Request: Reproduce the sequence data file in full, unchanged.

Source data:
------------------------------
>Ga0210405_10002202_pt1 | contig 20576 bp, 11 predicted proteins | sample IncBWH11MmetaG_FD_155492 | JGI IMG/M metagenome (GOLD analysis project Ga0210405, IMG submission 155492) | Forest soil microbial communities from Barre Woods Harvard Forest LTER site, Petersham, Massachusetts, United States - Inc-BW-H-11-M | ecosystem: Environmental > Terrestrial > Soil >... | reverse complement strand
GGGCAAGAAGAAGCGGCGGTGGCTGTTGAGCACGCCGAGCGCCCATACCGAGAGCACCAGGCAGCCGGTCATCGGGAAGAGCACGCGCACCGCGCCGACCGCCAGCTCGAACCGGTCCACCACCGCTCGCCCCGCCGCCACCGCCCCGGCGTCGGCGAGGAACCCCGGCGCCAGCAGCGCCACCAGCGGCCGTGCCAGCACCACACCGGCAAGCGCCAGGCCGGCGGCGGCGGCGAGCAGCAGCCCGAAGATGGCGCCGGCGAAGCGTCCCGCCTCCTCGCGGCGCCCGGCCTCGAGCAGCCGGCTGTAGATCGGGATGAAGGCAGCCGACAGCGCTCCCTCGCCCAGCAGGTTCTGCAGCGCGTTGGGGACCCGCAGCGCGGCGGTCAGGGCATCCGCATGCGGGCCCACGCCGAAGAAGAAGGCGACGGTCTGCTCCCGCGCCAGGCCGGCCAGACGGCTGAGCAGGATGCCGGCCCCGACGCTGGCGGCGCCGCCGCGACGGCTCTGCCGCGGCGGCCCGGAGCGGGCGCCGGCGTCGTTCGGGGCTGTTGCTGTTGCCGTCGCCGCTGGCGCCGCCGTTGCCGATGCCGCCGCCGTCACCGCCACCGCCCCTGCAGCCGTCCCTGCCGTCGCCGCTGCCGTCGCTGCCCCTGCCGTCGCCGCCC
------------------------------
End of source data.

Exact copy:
>Ga0210405_10002202_pt1 | contig 20576 bp, 11 predicted proteins | sample IncBWH11MmetaG_FD_155492 | JGI IMG/M metagenome (GOLD analysis project Ga0210405, IMG submission 155492) | Forest soil microbial communities from Barre Woods Harvard Forest LTER site, Petersham, Massachusetts, United States - Inc-BW-H-11-M | ecosystem: Environmental > Terrestrial > Soil >... | reverse complement strand
GGGCAAGAAGAAGCGGCGGTGGCTGTTGAGCACGCCGAGCGCCCATACCGAGAGCACCAGGCAGCCGGTCATCGGGAAGAGCACGCGCACCGCGCCGACCGCCAGCTCGAACCGGTCCACCACCGCTCGCCCCGCCGCCACCGCCCCGGCGTCGGCGAGGAACCCCGGCGCCAGCAGCGCCACCAGCGGCCGTGCCAGCACCACACCGGCAAGCGCCAGGCCGGCGGCGGCGGCGAGCAGCAGCCCGAAGATGGCGCCGGCGAAGCGTCCCGCCTCCTCGCGGCGCCCGGCCTCGAGCAGCCGGCTGTAGATCGGGATGAAGGCAGCCGACAGCGCTCCCTCGCCCAGCAGGTTCTGCAGCGCGTTGGGGACCCGCAGCGCGGCGGTCAGGGCATCCGCATGCGGGCCCACGCCGAAGAAGAAGGCGACGGTCTGCTCCCGCGCCAGGCCGGCCAGACGGCTGAGCAGGATGCCGGCCCCGACGCTGGCGGCGCCGCCGCGACGGCTCTGCCGCGGCGGCCCGGAGCGGGCGCCGGCGTCGTTCGGGGCTGTTGCTGTTGCCGTCGCCGCTGGCGCCGCCGTTGCCGATGCCGCCGCCGTCACCGCCACCGCCCCTGCAGCCGTCCCTGCCGTCGCCGCTGCCGTCGCTGCCCCTGCCGTCGCCGCCC